A Remote Workforce | 5 HR Considerations
At the outset of the Covid-19 crisis, U.S. companies — startups to large corporations across all industries — faced the challenge of remote work.
As the COVID-19 crisis continues, employers should recognize that a remote workforce may be a strategic advantage. Employees who can adapt well to work at home are an asset in stressful times.
Now companies are assessing when, why, and how frequently employees should return to the office or if at all.
A remote workforce presents its own unique challenges, but it offers opportunities to reach top talent and grow past previous limitations created by physical locations.
If your company is thinking about a mostly or only virtual workforce model, here are 5 HR considerations to manage remote employees.
- Gaining and keeping business is hard under the best of circumstances and especially difficult when the market for your services is disrupted by a global pandemic. Now is the time to be focused on your company's objectives for future success, including improving products and services, accelerating innovation, making operations more efficient, developing talent, and executing the use of new technology. These objectives should be clearly set out for your remote employees to execute.
- Consider a recruitment strategy for top talent available in a virtual workplace.
- Rethink performance evaluations to ensure that they are focused on company objectives to measure actual productivity or output and not subjective impressions of virtual office face time.
- Review and plan to comply with government regulations such as mandatory discrimination and harassment notices and training of remote employees.
- Over communicate with remote employees. Depending on how quickly changes are occurring in your industry and client work, daily or weekly updates from management and particularly the executive team is important. Video and phone calls are more effective than e-mail.
- Consider using daily and weekly meetings to highlight exceptional employee and team-based work, areas where your team can work better. Provide specific examples.
- Prompt your remote team to discuss the remote workplace, client work or any concerns and ask questions.
- Respond to employee questions and manage your company messaging in a consistent way across your business functions, including front line employees, managers, team leaders, HR, legal, operations, sales, executive team and independent contractors.
- Explore the value of informal check-ins with your remote employees. It's important for employees to know you're available to hear new ideas, answer questions, and discuss their concerns.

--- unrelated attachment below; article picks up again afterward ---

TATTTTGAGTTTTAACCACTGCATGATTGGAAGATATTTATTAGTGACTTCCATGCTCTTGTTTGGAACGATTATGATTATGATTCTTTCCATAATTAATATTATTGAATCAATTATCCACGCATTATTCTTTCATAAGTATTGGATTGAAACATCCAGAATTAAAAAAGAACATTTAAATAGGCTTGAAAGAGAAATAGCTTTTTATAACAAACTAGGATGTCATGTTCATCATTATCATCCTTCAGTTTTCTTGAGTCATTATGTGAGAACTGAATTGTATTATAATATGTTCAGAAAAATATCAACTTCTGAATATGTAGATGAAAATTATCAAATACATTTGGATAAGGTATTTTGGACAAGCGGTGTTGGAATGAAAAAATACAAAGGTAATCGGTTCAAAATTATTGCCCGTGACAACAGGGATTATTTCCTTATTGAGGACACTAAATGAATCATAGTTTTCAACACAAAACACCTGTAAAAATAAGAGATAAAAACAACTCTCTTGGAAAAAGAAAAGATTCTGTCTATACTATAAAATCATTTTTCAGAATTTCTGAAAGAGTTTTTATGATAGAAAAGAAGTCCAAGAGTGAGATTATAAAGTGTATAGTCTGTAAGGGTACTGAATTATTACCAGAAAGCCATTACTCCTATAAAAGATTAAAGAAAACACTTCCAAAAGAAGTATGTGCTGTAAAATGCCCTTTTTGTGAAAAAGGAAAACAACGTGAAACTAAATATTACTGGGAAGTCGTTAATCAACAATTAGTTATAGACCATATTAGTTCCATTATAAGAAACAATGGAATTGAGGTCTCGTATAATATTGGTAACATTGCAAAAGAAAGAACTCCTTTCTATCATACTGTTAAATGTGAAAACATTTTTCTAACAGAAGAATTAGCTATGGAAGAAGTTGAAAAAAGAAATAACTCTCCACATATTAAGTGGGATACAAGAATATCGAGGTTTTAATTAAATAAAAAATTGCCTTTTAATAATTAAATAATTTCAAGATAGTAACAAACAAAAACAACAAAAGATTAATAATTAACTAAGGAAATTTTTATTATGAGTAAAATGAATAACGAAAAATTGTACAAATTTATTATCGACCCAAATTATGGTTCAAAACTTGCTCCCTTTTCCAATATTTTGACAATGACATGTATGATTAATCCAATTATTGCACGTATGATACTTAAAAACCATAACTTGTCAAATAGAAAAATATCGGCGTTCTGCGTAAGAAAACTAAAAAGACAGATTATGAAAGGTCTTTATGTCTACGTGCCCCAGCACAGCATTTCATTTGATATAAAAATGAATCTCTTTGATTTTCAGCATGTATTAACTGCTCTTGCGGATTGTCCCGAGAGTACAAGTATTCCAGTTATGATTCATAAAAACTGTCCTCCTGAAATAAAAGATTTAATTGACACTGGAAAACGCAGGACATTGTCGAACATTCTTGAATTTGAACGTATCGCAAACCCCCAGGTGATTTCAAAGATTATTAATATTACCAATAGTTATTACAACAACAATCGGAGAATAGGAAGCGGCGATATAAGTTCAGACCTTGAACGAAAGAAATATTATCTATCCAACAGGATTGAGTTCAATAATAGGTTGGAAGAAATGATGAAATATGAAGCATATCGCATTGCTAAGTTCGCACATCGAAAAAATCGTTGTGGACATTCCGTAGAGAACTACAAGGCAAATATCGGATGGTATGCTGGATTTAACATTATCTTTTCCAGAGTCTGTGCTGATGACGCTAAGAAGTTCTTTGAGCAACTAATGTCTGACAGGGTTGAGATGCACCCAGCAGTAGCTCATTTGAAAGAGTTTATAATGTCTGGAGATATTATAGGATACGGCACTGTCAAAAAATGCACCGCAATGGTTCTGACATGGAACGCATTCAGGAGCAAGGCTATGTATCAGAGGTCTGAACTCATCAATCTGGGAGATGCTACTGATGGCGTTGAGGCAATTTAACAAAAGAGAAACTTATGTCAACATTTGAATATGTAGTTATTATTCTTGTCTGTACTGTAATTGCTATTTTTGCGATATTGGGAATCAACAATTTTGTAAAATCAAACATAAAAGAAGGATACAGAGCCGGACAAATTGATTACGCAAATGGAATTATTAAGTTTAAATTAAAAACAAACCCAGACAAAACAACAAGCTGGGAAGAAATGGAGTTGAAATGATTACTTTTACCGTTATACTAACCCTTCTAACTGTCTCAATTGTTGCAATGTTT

- A manager and especially executive team members personally touching base with employees goes far with remote employees to boost their morale, productivity and retention.
- Remote employees present challenges and collaborating with other employees is tricky. Increase collaboration by holding video and phone meetings that have a clear agenda, short meeting length, and end with clear direction on next steps, including communication frequency by email or text.
- Keep an updated employee handbook to include current remote work HR policies and provide clear guidance on the policies particularly mental wellness, sick days, paid time off and work hours. The employee handbook, remote work policies, compliance training, remote best practices and tips training, and relevant updated COVID-19 information relevant to your remote team's work and travel should be available on your company's intranet and/or a learning management system.
- Despite budget constraints, remote employees should have everything they need to work. Technology hardware, software, high-bandwidth WiFi as well as basic supplies like desk chairs, tables, and paper goods should be in place, so employees can be productive. Consider providing reimbursement to buy new home-office equipment.
- Ask your team what they need, personally, to do their best work. Consider a digital form to submit their wish lists and delivery addresses, so their needs are quickly addressed.
- With a remote workforce, your company no matter the size needs to develop a technology and information security plan due to increase risks of cyberattacks. A technology and information security plan should include prevention of unauthorized remote access to your company data; encryption on company mobile, tablet and desktops; multi-factor authentication; company policies for employees to use only encrypted WiFi connections and company networks, smart home devices such as Alexa disabled so company conversations are secure; and calendar for regular software security updates.
- Update your employee handbook regarding company data confidentiality. Employees use of personal devices for company work risks access to your company's compliance records, trade secrets, employee records, legal and other information.
- If you permit your remote employees to use their personal mobile devices known as bring your own device (BYOD), establish an HR employee policy for BYOD. The policy should set forth acceptable use, reimbursement (if any), and security standards.
As COVID-19 continues, many companies will continue to work at home, and some will move to permanent remote models. If your company plans for a remote workplace and manages employees well, there are opportunities for a productive workforce that will lead to a competitive advantage in these unprecedented times.
Excelerator® provides guidance on managing remote employees, performance management, and remote workplace policies. Excelerator® Learning offers mobile, tablet and desktop remote workplace management skill training as well as HR compliance and COVID-19 workplace related training.